Welcome to SKA


Australia and New Zealand SKA project

The Square Kilometre Array, or SKA, is a global next-generation radio telescope project involving institutions from over 20 countries. The SKA will be the largest and most capable radio telescope ever constructed. During its 50+ year lifetime, it will expand our understanding of the universe and drive technological development worldwide. Australia and southern Africa will each host different SKA components.

May 2017

I recently attended the OzSKA 3 meeting in Sydney, a two-day update to Australia’s astronomical community on progress towards the SKA. I left the meeting impressed by the breadth of Australia’s SKA effort and inspired by the major scientific breakthroughs the SKA will make possible. More...



Follow the Australian SKA Office on Twitter


The Australian Square Kilometre Array Twitter page aims to provide you with the latest information on the SKA project and its Australian stakeholders. Through it you can engage with international partners, astronomers, researchers, industry members, and the general public in an online conversation about this transformational project.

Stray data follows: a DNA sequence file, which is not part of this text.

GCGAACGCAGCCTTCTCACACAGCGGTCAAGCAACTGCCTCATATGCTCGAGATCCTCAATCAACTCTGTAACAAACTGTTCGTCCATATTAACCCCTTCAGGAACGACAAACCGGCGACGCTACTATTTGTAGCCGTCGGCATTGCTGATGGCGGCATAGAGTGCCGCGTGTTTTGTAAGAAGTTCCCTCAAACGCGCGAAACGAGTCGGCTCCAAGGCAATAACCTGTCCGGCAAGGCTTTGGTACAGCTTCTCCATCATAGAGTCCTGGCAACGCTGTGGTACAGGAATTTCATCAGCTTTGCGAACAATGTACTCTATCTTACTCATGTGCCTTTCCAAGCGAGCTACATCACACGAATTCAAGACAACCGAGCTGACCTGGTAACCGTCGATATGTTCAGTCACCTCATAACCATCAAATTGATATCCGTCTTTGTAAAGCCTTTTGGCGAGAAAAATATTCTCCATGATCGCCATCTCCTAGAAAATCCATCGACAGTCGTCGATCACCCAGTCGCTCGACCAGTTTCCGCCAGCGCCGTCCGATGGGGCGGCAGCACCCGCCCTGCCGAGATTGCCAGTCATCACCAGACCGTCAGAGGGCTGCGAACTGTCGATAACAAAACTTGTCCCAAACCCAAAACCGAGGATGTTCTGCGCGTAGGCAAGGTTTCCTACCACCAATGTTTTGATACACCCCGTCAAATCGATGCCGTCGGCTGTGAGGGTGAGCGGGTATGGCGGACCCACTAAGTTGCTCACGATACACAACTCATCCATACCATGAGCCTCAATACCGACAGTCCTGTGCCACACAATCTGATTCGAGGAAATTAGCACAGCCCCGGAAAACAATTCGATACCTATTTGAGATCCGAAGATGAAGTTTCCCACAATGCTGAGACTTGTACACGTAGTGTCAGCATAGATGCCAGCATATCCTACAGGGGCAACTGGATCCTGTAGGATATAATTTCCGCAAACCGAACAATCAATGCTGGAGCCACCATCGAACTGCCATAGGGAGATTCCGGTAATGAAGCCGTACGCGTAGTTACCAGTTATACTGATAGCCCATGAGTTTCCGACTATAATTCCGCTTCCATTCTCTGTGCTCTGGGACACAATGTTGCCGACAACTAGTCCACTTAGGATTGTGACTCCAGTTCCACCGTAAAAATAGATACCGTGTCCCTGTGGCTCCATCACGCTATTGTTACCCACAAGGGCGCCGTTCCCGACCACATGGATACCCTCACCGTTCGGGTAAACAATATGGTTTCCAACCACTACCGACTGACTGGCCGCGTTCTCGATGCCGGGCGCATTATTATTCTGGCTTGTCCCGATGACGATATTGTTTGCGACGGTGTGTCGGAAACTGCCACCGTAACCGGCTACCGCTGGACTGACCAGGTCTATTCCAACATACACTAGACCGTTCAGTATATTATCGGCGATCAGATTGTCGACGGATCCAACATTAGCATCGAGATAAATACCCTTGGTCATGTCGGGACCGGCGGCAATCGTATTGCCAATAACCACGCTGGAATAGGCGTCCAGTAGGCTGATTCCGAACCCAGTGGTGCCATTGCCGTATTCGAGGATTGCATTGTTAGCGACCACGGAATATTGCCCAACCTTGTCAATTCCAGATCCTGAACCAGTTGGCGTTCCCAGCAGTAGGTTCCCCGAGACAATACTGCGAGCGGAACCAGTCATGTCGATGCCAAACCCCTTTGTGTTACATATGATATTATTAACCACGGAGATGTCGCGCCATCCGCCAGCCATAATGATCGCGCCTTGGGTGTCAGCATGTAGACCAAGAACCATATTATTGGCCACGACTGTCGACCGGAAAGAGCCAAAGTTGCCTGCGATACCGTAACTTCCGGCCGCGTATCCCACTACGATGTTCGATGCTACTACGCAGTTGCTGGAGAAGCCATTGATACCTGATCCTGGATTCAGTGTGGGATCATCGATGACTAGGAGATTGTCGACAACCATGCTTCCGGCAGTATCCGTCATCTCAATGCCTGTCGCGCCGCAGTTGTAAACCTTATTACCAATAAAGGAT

News and Updates



Ministers visit SKA site


On Wednesday 2 August 2017 the Australian and West Australian Science Ministers toured the Murchison Radio-astronomy Observatory (MRO) to learn about Australia’s preparations for the SKA telescope. During the visit, the Ministers learned about the Australian SKA Pathfinder (ASKAP) telescope, the Murchison Widefield Array (MWA) and the SKA low-frequency test array recently deployed on site. They also toured the MRO Control Building and the on-site off-grid power station.

Read the full story and see photos from the visit here.


CNET showcases the Murchison Radio-astronomy Observatory

As part of CNET’s innovation series called “The Smartest Stuff”, journalist Michelle Starr visited the Murchison Radio-astronomy Observatory (MRO) and toured the Australian Square Kilometre Array Pathfinder and Murchison Widefield Array telescopes. Read the article here to find out more about the trip, and intriguing stories of the unexpected challenges faced by the engineers and scientists as they built the MRO’s infrastructure.

In addition to the article, you can also see photos from the visit here.









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